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HOMER'S ILIA D.
HOMER is universally allowed to have had the greatest Invention of any writer whatever. The praise of Judgment Virgil has justly contested with him, and others may have their pretensions as to particular excellences; but his Invention remains yet unrivalled. Nor is it a wonder if he has ever been acknowledged the greatest of poets, who most excelled in that which is the very foundation of poetry. It is the Invention that, in different degrees, distinguishes all great Geniuses: the utmost stretch of human study, learning, and industry, which master every thing besides, can never attain to this. It furnishes Art with all her materials, and without it, Judgment itself can at best but steal wisely: for Art is only like a prudent steward that lives on managing the riches of Nature. Whatever praises may be given to works of Judgment, there is not even a single beauty in them, to which the Invention must not contribute. As in the most regular gardens, Art can only reduce the beauties of Nature to more regularity, and such a figure, which
the common eye may better take in, and is therefore more entertained with. And perhaps the reason why common Critics are inclined to prefer a judicious and methodical genius to a great and fruitful one, is, because they find it easier for themselves to pursue their observations through a uniform and bounded walk of Art, than to comprehend the vast and various extent of Nature.
Our Author's work is a wild paradise*, where if we cannot see all the beauties so distinctly as in an ordered garden, it is only because the number of them is infinitely greater. 'Tis like a copious nursery which contains the seeds and first productions of every kind, out of which those who followed him have but selected some particular plants, each according to his fancy, to cultivate and beautify. If some things are too luxuriant, it is owing to the richness of the soil; and if others are not arrived to perfection or maturity, it is only because they are overrun and oppressed by those of a stronger nature.
'These words seem to imply that the Iliad is deficient in point of regularity and conduct of the Fable. Whereas one of its most transcendent and unparalleled excellences is the coherence, the consistency, the simplicity, and the perspicuity, of its plan; all which qualities are the result of judgment as well as of invention; and all which the best critics, from Aristotle to Clarke, have joined in admiring and applauding. Let Quintilian speak for all the rest; in dispositione totius operis nonne humani generis modum excessit? And he excels Virgil as much in judgment as invention; and in exact disposition, just thought, correct elocution, and polished numbers, as in poetical fire. Mad. Dacier was vehemently angry at Mr. Pope for this paragraph. In fact, we do see the beauties of this well-ordered garden; which is not a mere nursery; its plants are not too luxuriant, and are arrived to perfection and maturity.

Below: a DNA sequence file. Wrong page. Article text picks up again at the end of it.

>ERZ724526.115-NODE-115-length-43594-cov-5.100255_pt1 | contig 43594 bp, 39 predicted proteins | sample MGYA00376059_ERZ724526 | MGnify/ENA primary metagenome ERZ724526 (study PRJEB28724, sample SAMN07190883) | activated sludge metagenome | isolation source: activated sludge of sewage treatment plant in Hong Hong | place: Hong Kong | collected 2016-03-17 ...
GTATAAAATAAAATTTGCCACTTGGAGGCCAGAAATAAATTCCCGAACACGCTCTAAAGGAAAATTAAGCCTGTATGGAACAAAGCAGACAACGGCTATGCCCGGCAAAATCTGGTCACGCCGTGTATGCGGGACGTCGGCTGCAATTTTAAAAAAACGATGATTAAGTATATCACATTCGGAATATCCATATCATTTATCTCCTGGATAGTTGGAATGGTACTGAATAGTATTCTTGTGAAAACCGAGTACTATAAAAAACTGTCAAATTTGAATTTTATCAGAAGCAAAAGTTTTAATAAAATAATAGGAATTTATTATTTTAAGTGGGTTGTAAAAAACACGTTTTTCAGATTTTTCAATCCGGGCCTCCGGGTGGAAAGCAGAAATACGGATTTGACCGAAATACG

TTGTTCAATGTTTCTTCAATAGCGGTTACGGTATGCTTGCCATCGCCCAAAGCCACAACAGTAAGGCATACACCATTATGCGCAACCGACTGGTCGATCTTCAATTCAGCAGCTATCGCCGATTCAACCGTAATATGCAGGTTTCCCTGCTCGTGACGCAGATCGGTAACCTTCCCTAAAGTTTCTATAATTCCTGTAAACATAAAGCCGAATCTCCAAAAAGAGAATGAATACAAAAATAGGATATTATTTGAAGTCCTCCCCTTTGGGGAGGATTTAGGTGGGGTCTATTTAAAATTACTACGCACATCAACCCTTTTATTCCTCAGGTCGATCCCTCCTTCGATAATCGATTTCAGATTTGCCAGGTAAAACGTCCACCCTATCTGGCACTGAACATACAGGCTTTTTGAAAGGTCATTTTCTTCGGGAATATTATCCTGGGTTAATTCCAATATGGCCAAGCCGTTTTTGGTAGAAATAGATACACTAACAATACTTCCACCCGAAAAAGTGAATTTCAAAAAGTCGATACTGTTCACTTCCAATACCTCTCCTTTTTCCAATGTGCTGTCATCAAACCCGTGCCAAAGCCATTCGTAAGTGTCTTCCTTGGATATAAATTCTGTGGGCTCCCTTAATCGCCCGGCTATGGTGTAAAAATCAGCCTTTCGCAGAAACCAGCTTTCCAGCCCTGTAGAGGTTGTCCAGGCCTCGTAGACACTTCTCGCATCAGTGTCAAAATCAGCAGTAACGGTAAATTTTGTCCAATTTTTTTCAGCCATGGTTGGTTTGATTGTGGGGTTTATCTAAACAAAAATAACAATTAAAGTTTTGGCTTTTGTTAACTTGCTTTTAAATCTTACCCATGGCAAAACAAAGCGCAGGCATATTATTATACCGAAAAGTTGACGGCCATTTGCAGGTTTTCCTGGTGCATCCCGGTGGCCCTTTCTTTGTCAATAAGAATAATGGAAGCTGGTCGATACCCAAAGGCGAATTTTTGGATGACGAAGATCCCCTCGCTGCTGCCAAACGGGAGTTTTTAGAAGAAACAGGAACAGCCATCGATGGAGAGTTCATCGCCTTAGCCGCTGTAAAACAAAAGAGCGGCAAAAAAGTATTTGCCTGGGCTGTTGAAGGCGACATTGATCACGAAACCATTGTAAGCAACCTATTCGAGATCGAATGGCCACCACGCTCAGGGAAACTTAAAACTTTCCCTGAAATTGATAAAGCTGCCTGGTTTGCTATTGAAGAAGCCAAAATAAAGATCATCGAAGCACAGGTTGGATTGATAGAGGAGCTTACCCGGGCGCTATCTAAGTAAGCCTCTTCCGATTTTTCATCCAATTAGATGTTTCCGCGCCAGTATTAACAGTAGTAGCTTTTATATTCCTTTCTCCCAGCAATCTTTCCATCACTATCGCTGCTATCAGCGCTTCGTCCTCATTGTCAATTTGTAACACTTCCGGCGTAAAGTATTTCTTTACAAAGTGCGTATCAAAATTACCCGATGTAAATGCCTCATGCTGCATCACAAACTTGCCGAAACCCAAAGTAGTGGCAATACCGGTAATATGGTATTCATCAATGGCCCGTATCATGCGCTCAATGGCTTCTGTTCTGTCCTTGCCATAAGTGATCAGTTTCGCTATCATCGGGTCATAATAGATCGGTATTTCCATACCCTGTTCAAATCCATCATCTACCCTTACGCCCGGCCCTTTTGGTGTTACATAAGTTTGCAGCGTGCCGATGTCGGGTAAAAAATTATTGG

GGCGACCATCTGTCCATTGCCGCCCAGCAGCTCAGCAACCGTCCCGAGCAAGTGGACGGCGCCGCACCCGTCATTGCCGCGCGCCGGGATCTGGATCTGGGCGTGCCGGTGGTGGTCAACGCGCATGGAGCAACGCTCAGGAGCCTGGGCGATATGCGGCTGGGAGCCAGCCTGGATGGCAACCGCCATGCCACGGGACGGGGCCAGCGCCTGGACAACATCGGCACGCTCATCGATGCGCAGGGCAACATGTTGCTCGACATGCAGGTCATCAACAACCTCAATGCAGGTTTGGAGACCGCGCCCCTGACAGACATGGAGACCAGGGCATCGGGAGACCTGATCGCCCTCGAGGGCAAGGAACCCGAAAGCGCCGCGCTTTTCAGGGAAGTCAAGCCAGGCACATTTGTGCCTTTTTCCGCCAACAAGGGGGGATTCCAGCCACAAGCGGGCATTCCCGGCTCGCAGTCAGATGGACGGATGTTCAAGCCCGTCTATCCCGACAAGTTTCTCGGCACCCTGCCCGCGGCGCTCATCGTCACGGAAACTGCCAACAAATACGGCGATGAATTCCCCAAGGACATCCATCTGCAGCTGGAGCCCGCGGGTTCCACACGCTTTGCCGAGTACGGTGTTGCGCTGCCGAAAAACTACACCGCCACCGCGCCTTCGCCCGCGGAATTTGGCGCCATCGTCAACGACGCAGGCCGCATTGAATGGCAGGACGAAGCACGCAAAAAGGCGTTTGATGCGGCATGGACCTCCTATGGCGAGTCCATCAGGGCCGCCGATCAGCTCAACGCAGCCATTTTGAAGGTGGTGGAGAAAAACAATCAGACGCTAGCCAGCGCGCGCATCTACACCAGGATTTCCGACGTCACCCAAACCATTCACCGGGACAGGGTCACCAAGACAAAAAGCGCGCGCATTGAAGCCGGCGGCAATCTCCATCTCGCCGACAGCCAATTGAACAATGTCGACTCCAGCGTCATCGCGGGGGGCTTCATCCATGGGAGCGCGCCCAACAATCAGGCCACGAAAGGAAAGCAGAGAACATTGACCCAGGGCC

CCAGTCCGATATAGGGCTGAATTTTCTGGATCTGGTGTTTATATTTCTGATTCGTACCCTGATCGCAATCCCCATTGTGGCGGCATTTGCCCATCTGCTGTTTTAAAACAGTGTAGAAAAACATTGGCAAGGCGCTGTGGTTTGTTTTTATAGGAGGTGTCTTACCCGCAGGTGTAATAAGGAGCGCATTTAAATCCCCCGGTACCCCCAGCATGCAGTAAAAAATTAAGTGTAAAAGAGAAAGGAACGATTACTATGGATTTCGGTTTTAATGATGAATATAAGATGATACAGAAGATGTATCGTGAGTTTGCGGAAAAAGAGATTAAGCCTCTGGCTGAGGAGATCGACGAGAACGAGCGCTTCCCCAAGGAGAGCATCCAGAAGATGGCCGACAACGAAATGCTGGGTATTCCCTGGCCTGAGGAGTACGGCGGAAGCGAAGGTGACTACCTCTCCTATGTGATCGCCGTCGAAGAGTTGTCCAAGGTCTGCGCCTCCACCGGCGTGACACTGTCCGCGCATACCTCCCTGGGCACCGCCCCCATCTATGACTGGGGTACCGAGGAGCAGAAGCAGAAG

It is to the strength of this amazing Invention we are to attribute that unequalled fire and rapture, which is so forcible in Homer, that no man of a true poetical spirit is master of himself while he reads him. What he writes, is of the most animated nature imaginable; every thing moves, every thing lives, and is put in action. If a council be called, or a battle fought, you are not coldly informed of what was said or done as from a third person; the reader is hurried out of himself by the force of the Poet's imagination, and turns in one place to a hearer, in another to a spectator. The course of his verses resembles that of the army he describes,
Οἱ δ ̓ ἄρ ̓ ἴσαν, ὡσεί τε πυρὶ χθὼν πᾶσα νέμοιτο.
They pour along like a fire that sweeps the whole earth before it. 'Tis however remarkable, that his fancy, which is every where vigorous, is not discovered immediately at the beginning of his poem in its fullest splendour: it grows in the progress both upon himself and others, and becomes on fire like a chariot-wheel, by its own rapidity. Exact disposition, just thought, correct elocution, polished numbers, may have been found in a thousand; but this poetical fire, this Vivida vis animi, in a very few. Even in works where all those are imperfect or neglected, this can overpower criticism, and make us admire even while we disapprove. Nay, where this appears, though attended with absurdities, it brightens all the rubbish about it, till we see nothing but its own splendour. This Fire is discerned in Virgil, but discerned as through a glass,